When our people were brought to the United States and enslaved, we came from hundreds of different tribes and communities. Few spoke the same language – but all were subjected to English. And survival meant getting creative.
The enslaved learned to communicate, quickly developing a form of English that borrowed from the enslavers’ dialects as well as some of the grammatical forms of African languages.
We developed a unique, but consistent, way of speaking that is today called “Black English” or “AAVE.” Dropping the endings off of words, the “habitual be,” and the The “Northern Subject Rule” are often-criticized aspects of Black English – but also exist in many other languages, including varieties of English across the globe.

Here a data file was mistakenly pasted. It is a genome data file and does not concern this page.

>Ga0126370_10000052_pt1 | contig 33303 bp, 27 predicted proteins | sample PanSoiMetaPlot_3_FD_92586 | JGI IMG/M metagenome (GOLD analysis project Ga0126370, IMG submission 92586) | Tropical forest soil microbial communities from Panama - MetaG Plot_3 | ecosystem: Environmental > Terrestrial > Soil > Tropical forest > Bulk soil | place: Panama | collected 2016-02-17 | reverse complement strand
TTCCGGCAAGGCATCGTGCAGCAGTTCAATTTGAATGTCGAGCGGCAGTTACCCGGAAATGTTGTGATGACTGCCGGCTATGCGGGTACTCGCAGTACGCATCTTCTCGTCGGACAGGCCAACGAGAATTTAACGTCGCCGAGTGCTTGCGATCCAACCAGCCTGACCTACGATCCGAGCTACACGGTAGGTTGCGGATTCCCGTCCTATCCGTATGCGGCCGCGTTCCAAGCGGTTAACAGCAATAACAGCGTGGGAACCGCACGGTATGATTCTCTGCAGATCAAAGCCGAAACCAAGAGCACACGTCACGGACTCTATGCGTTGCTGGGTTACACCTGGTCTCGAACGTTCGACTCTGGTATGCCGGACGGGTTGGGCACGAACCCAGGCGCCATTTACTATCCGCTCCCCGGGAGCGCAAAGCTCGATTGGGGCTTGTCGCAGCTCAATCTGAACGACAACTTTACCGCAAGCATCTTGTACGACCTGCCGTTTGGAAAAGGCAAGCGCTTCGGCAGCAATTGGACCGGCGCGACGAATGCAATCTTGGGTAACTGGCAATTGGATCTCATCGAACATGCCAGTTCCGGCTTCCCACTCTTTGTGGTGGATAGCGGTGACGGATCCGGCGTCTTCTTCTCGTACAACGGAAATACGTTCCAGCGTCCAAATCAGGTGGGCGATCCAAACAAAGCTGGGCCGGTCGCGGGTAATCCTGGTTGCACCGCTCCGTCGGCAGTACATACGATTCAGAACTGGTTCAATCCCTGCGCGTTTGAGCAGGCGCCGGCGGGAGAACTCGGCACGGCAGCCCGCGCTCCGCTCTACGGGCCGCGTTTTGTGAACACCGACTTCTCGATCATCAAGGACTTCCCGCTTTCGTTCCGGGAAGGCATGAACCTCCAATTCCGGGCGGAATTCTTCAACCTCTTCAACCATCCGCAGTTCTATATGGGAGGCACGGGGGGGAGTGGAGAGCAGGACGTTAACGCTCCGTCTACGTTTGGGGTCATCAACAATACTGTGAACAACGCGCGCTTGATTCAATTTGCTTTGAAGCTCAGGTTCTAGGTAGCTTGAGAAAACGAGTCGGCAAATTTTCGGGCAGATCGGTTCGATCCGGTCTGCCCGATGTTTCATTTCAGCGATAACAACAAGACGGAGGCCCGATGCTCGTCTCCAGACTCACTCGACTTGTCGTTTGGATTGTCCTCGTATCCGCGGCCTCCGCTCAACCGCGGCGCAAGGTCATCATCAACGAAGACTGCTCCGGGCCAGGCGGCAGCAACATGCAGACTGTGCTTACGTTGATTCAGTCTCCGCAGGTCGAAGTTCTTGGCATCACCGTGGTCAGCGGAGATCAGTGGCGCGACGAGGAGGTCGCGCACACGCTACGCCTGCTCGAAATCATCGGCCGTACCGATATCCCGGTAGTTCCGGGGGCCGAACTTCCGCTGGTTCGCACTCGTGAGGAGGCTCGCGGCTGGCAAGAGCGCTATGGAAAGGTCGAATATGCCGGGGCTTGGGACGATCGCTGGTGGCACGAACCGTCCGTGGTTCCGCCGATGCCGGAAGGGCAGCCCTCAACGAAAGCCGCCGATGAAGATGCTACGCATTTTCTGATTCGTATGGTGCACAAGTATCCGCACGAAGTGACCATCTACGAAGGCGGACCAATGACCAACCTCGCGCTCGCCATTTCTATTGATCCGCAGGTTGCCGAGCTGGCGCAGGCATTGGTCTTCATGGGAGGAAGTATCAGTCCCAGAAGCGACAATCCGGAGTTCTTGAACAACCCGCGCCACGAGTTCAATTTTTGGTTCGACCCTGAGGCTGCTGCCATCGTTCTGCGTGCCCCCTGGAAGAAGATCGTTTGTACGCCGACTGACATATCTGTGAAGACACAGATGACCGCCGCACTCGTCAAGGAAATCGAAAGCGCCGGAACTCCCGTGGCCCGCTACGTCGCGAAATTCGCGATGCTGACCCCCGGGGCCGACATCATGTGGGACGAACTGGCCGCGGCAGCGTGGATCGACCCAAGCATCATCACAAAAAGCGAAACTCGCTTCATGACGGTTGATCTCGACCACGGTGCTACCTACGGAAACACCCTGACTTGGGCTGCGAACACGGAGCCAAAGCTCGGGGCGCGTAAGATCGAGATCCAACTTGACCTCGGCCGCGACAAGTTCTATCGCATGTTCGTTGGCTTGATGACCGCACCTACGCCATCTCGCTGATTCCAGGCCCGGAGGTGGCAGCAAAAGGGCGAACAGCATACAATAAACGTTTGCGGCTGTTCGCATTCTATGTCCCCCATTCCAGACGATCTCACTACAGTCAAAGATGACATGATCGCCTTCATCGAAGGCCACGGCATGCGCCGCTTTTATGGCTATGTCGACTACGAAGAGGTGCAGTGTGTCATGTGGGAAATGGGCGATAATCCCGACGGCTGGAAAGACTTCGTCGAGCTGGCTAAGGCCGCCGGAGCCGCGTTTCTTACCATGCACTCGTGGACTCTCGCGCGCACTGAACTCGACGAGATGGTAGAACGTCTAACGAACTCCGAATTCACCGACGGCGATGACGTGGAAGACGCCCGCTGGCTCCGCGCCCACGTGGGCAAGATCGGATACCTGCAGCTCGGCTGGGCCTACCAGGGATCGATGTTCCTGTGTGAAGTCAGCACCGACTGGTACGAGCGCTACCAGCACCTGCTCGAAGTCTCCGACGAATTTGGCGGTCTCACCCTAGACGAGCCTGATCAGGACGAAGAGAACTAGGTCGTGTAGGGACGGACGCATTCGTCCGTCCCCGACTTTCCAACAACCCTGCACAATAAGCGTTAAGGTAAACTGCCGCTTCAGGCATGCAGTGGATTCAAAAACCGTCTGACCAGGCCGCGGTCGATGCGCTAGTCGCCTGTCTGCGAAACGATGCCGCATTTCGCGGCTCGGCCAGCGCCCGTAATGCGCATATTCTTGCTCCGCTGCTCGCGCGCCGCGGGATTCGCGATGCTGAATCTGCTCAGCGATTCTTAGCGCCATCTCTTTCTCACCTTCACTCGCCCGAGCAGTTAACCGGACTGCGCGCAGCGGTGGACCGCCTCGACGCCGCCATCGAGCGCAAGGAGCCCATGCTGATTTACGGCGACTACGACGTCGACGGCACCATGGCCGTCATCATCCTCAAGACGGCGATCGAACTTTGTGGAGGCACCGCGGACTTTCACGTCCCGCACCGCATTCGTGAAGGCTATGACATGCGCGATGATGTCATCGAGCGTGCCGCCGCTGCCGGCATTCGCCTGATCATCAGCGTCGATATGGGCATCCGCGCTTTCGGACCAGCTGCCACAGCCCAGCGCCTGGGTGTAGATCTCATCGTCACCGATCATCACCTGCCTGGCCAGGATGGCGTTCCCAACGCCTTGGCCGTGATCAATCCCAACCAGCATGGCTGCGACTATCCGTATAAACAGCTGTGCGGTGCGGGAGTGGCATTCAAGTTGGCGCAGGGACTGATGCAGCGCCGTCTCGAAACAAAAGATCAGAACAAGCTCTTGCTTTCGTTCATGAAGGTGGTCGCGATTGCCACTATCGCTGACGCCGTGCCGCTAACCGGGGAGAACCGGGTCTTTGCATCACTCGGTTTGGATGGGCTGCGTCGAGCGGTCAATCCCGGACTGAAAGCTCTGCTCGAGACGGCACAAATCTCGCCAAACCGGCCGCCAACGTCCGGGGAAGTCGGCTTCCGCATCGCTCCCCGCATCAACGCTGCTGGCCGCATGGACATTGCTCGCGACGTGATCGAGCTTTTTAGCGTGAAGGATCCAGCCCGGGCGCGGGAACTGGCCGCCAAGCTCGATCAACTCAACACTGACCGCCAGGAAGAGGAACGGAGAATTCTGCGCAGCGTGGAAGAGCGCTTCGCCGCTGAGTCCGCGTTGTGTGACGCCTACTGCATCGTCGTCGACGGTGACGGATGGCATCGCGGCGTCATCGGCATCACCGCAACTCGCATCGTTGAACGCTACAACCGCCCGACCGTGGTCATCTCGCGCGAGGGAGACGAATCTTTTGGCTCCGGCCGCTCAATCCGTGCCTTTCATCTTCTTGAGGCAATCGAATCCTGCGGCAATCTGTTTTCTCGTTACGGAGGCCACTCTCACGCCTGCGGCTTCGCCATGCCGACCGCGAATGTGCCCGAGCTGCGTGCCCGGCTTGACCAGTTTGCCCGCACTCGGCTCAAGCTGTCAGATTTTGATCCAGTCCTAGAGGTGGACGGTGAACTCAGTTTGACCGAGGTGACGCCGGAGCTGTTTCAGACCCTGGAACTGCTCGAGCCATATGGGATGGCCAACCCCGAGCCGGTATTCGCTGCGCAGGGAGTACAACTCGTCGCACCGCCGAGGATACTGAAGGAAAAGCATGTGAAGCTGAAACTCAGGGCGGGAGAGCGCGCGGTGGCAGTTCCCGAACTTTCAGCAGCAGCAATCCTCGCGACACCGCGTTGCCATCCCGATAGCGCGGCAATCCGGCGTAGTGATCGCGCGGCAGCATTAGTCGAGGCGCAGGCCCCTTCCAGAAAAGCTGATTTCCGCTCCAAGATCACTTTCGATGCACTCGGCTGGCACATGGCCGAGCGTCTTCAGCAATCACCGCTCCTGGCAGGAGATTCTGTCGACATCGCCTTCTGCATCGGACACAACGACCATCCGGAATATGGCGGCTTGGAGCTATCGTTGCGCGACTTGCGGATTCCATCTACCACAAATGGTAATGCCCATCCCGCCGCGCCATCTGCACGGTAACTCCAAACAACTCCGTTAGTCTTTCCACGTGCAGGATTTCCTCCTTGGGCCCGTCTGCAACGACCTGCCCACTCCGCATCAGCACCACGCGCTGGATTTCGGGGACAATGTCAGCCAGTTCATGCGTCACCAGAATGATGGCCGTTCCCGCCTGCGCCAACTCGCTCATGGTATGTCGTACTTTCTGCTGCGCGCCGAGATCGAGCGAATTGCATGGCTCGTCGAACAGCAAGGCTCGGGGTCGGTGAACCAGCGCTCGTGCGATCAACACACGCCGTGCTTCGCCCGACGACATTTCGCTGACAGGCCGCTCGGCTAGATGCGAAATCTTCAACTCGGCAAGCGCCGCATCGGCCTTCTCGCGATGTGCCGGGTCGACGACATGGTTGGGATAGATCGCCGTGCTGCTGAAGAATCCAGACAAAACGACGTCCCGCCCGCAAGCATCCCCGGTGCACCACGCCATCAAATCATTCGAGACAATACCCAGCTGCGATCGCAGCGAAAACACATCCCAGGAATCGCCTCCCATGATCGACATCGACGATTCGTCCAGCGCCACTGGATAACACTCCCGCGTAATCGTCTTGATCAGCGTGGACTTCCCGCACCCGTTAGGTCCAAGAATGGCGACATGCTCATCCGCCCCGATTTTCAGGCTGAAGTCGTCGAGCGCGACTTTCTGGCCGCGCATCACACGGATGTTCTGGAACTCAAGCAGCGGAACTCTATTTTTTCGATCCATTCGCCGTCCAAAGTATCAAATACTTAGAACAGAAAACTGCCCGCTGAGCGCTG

Black speakers, however, are the ones typically criticized for it.
Despite being viewed as “improper,” AAVE can do things standard English can’t – we have more present tenses than standard English, for example. And the lengths non-Black people go to appropriate our language shows how appealing it actually is.
The ways the enslaved learned to speak English helped our people survive anti-Black oppression. Our language is a direct result of their brilliant minds and our shared culture.
Black English is a positive part of our culture. It is evidence that our people mastered a language forced upon us by racists and made it our own. It should be celebrated!